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England, Scotland, Wales and Northern Ireland
The territory of the United Kingdom of Great Britain and Northern Ireland is historically divided into four parts: England, Scotland, Wales, Northern Ireland.
Of the four countries which make up the United Kingdom, England is the largest. It occupies an area of 131,8 thousand sq.km.
England borders on Scotland in the north. In the east it is washed by the North Sea. In the south it is separated from the continent by the English Channel. In the west it borders on Wales and is washed by the Bristol Channel and by the Irish Sea.
As concerns the relief, England can be divided into: Northern England mostly taken up by the low Apennine Mountains, the Central plain, lowland South-east England, and hilly South-west England.
Scotland is the most northern of the countries that constitute the United Kingdom. It occupies an area of 78,8 thousand sq.km.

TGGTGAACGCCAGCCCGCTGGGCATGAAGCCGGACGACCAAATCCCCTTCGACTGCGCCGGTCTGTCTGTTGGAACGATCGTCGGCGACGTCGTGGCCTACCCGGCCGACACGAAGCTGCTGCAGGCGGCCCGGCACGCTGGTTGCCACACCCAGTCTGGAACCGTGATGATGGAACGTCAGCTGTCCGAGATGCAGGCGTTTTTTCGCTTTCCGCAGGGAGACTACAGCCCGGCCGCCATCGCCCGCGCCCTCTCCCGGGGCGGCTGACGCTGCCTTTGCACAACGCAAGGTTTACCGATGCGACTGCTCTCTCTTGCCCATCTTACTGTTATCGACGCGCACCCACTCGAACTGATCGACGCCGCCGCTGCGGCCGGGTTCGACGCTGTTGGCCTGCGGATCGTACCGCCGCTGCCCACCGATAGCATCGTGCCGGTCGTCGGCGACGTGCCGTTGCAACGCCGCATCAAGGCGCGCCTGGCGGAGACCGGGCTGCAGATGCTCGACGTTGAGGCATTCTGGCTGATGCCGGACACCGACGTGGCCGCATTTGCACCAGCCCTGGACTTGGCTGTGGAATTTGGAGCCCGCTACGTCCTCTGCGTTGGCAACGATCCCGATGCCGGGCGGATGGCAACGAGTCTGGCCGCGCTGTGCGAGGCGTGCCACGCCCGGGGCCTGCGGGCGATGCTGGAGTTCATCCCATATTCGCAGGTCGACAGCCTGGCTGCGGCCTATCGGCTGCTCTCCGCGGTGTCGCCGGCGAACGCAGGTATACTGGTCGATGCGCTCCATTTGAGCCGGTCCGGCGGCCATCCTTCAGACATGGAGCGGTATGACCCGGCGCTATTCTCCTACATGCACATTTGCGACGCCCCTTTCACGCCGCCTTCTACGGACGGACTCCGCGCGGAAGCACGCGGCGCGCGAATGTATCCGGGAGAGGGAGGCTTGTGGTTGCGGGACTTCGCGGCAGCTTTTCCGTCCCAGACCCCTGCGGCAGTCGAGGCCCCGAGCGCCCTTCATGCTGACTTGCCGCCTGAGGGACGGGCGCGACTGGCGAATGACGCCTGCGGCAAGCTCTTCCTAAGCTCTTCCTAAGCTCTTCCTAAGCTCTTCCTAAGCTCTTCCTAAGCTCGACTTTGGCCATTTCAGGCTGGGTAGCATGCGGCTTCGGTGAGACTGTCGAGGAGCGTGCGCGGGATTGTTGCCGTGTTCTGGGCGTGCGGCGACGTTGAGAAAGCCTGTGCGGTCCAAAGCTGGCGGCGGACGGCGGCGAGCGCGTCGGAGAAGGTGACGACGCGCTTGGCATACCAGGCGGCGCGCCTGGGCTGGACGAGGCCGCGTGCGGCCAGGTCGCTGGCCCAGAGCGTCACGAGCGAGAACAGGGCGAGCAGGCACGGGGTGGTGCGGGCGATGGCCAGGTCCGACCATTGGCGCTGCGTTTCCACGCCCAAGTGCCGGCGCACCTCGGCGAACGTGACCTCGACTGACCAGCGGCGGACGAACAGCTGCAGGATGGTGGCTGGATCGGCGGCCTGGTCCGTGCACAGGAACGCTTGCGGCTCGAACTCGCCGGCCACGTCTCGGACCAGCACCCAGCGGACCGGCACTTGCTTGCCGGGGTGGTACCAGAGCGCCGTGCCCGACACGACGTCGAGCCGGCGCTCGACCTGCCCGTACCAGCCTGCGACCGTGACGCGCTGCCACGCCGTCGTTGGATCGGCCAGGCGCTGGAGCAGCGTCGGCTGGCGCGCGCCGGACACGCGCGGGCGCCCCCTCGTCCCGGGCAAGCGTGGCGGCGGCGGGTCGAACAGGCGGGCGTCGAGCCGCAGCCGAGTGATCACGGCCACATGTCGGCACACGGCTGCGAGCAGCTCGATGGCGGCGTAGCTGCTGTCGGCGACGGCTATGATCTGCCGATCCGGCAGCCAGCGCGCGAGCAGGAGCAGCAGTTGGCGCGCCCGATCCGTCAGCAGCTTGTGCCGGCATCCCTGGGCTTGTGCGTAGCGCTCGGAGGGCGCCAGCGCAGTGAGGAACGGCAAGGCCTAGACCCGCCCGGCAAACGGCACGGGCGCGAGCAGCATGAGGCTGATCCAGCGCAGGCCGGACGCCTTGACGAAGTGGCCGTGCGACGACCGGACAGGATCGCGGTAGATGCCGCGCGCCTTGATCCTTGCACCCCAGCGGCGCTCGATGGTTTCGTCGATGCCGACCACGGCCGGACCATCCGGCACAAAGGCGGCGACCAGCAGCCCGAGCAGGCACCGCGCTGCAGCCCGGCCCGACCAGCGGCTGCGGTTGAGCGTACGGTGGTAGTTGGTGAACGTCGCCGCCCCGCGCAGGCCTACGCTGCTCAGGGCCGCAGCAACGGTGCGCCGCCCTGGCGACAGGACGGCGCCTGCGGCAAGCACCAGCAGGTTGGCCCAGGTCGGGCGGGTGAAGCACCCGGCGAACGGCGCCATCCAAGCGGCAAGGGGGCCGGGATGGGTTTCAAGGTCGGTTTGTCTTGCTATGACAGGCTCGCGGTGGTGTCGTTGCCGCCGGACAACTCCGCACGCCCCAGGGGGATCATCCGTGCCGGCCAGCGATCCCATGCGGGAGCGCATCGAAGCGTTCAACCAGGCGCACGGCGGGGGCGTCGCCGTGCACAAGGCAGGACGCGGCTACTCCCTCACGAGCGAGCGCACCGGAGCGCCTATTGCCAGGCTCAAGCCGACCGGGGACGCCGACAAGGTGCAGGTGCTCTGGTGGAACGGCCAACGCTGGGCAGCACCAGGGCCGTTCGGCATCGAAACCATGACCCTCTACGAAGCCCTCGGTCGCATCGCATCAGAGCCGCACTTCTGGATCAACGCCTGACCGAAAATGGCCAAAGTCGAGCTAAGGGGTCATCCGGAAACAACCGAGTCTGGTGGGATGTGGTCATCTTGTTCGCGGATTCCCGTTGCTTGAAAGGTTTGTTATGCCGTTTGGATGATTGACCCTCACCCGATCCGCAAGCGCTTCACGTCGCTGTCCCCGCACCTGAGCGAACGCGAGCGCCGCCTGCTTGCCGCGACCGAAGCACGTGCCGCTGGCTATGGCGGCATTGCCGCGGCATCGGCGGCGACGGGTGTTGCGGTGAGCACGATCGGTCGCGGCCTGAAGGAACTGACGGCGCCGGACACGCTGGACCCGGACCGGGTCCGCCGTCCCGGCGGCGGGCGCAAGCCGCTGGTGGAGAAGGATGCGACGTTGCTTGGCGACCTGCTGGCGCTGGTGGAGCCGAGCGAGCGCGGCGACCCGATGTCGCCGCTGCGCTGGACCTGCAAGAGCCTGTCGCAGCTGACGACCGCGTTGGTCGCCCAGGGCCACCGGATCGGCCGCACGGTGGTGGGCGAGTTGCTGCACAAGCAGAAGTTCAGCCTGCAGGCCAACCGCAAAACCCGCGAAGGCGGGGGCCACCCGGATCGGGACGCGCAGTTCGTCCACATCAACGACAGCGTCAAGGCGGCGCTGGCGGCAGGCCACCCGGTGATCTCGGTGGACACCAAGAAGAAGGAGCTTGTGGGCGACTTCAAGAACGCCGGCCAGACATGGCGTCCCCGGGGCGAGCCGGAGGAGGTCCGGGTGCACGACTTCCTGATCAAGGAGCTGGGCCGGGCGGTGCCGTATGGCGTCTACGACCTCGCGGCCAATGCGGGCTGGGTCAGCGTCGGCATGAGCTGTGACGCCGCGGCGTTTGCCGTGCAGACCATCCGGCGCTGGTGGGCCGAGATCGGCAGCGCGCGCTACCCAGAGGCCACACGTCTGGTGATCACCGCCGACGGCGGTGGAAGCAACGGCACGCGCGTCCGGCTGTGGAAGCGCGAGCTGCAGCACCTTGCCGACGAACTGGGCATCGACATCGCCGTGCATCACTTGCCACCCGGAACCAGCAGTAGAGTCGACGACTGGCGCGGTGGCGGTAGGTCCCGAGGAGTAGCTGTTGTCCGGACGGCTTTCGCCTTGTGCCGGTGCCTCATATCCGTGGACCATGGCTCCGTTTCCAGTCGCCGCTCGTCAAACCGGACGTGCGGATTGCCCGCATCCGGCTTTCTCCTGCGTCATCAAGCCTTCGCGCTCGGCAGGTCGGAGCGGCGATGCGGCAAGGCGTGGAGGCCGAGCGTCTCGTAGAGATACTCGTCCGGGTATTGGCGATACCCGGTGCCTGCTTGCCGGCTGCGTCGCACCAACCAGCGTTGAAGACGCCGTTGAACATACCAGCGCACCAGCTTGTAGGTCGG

Scotland is washed by the Atlantic Ocean in the north and west and by the North Sea in the east.
Geographically the territory of Scotland can be divided into three regions: the Northern Highlands, the Central Lowlands and the Southern Uplands. The Highlands are the highest mountains in the British Isles. The Lowlands are the cradle of the Scottish nation. The Southern Uplands seldom rise over 579 m above sea level. It is one of the most sparsely populated districts in Great Britain.
Wales is a peninsula washed by the sea on three sides: the Bristol Channel in the south, the St. George’s Channel1 in the west, and the Irish Sea in the north. Its territory is 20,8 thousand sq.km.
Geographically Wales may be considered part of highland Britain, the Cumbrian Mountains occupying most of the land. It is an area of high mountains, deep valleys, waterfalls and lakes.
Northern Ireland occupies the north-eastern part of Ireland, which is separated from the island of Great Britain by the North Channel2. In the south-west Northern Ireland borders on the Irish Republic3.
Almost all the area of Northern Ireland is a plain of volcanic origin, deepening in the centre to form the largest lake of the British Isles, Lough Neagh4.